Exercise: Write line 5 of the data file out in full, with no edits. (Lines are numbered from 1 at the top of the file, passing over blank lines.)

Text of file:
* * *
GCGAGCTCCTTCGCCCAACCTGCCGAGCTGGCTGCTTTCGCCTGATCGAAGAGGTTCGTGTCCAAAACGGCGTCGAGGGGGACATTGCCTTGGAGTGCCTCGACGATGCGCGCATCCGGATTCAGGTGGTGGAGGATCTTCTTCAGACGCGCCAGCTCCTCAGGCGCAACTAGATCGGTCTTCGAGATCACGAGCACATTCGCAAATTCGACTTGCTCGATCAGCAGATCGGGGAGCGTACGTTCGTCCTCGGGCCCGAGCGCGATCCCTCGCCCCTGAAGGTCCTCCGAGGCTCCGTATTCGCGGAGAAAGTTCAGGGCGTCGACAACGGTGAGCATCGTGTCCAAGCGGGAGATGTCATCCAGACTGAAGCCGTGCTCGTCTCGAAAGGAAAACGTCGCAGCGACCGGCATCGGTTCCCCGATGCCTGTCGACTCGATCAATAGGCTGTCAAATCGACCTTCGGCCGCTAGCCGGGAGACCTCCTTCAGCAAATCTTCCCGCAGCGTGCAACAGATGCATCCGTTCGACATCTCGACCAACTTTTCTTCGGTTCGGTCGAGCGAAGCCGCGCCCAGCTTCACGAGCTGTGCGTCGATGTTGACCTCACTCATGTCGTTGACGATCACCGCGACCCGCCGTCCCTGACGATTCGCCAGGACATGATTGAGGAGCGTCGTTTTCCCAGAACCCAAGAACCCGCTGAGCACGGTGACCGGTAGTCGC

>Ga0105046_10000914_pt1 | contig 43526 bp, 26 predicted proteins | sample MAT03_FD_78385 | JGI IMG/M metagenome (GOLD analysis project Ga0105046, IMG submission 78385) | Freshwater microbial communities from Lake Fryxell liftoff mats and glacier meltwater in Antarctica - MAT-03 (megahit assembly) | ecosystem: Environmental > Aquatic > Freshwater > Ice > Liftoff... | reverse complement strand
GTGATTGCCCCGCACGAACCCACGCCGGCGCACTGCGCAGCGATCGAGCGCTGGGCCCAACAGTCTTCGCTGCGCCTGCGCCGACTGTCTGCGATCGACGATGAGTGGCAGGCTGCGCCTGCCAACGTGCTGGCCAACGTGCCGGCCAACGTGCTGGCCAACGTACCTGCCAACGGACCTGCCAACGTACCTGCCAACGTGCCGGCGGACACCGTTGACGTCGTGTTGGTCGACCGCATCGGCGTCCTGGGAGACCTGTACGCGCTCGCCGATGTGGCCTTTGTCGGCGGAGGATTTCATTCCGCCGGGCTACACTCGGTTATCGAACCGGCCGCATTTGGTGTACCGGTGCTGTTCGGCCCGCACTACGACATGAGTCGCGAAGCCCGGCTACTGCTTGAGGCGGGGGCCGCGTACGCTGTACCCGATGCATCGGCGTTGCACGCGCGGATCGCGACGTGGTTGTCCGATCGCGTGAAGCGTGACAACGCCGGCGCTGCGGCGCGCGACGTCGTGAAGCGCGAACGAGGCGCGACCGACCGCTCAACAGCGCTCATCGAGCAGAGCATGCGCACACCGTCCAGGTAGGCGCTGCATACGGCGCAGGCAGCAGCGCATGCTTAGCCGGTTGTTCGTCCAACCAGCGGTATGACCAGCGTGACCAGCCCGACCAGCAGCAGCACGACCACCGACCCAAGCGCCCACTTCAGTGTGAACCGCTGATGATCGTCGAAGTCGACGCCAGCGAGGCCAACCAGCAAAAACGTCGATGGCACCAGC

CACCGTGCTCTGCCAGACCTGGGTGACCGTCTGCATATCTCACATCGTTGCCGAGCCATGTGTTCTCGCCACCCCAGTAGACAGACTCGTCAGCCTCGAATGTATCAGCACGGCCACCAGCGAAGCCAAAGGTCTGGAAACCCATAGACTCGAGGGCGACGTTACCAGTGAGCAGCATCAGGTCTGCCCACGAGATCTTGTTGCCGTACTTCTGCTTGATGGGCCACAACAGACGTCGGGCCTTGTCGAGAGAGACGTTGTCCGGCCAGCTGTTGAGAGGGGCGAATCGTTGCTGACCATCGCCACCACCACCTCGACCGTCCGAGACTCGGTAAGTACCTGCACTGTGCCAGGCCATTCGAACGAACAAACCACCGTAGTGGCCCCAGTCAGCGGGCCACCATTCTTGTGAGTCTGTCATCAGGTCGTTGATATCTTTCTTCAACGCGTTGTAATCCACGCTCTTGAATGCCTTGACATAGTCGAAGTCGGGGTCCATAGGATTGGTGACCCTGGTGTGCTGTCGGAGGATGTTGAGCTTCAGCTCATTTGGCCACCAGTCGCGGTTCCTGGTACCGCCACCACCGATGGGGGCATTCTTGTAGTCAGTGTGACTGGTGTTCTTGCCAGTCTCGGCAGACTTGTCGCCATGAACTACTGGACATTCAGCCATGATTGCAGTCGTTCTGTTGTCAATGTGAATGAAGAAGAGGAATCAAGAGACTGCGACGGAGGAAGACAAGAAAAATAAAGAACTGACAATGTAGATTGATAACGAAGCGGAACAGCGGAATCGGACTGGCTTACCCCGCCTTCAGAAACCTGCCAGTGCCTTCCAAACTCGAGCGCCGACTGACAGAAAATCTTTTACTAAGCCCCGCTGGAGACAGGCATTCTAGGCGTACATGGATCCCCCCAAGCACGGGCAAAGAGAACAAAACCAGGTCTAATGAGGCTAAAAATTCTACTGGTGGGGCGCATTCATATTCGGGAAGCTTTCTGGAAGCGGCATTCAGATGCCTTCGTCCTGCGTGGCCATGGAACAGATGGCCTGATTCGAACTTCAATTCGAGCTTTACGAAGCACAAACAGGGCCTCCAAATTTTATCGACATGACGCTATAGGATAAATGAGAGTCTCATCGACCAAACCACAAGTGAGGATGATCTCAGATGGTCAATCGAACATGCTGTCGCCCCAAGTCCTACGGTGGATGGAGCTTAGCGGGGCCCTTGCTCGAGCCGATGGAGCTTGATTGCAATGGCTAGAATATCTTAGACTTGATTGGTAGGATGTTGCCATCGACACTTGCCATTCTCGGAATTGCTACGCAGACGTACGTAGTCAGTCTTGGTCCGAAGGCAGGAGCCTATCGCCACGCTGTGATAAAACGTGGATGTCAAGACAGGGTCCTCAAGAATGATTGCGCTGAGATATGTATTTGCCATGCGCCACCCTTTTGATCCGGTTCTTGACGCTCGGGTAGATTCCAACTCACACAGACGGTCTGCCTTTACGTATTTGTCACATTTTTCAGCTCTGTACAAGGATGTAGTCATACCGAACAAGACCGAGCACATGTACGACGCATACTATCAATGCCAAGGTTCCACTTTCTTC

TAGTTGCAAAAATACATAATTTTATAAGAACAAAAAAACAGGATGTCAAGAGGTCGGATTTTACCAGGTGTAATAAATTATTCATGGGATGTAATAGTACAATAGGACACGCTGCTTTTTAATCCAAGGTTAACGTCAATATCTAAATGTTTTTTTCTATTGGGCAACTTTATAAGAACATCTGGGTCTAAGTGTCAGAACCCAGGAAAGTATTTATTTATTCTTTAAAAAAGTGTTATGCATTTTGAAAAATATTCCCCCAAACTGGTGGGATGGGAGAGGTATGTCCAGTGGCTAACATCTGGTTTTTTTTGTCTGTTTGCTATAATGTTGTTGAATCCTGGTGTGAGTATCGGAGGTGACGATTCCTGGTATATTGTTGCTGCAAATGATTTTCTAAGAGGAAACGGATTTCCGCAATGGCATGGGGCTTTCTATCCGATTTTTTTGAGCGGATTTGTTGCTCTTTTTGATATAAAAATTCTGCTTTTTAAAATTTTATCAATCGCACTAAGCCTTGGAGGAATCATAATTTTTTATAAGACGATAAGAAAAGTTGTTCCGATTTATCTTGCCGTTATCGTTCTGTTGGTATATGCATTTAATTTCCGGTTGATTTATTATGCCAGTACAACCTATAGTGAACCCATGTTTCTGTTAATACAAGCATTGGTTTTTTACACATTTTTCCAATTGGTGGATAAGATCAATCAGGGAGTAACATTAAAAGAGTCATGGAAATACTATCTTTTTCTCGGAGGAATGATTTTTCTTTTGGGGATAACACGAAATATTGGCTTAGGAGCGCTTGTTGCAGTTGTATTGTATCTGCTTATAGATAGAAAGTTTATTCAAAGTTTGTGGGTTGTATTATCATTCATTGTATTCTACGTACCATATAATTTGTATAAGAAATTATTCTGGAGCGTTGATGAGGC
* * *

TAGTTGCAAAAATACATAATTTTATAAGAACAAAAAAACAGGATGTCAAGAGGTCGGATTTTACCAGGTGTAATAAATTATTCATGGGATGTAATAGTACAATAGGACACGCTGCTTTTTAATCCAAGGTTAACGTCAATATCTAAATGTTTTTTTCTATTGGGCAACTTTATAAGAACATCTGGGTCTAAGTGTCAGAACCCAGGAAAGTATTTATTTATTCTTTAAAAAAGTGTTATGCATTTTGAAAAATATTCCCCCAAACTGGTGGGATGGGAGAGGTATGTCCAGTGGCTAACATCTGGTTTTTTTTGTCTGTTTGCTATAATGTTGTTGAATCCTGGTGTGAGTATCGGAGGTGACGATTCCTGGTATATTGTTGCTGCAAATGATTTTCTAAGAGGAAACGGATTTCCGCAATGGCATGGGGCTTTCTATCCGATTTTTTTGAGCGGATTTGTTGCTCTTTTTGATATAAAAATTCTGCTTTTTAAAATTTTATCAATCGCACTAAGCCTTGGAGGAATCATAATTTTTTATAAGACGATAAGAAAAGTTGTTCCGATTTATCTTGCCGTTATCGTTCTGTTGGTATATGCATTTAATTTCCGGTTGATTTATTATGCCAGTACAACCTATAGTGAACCCATGTTTCTGTTAATACAAGCATTGGTTTTTTACACATTTTTCCAATTGGTGGATAAGATCAATCAGGGAGTAACATTAAAAGAGTCATGGAAATACTATCTTTTTCTCGGAGGAATGATTTTTCTTTTGGGGATAACACGAAATATTGGCTTAGGAGCGCTTGTTGCAGTTGTATTGTATCTGCTTATAGATAGAAAGTTTATTCAAAGTTTGTGGGTTGTATTATCATTCATTGTATTCTACGTACCATATAATTTGTATAAGAAATTATTCTGGAGCGTTGATGAGGC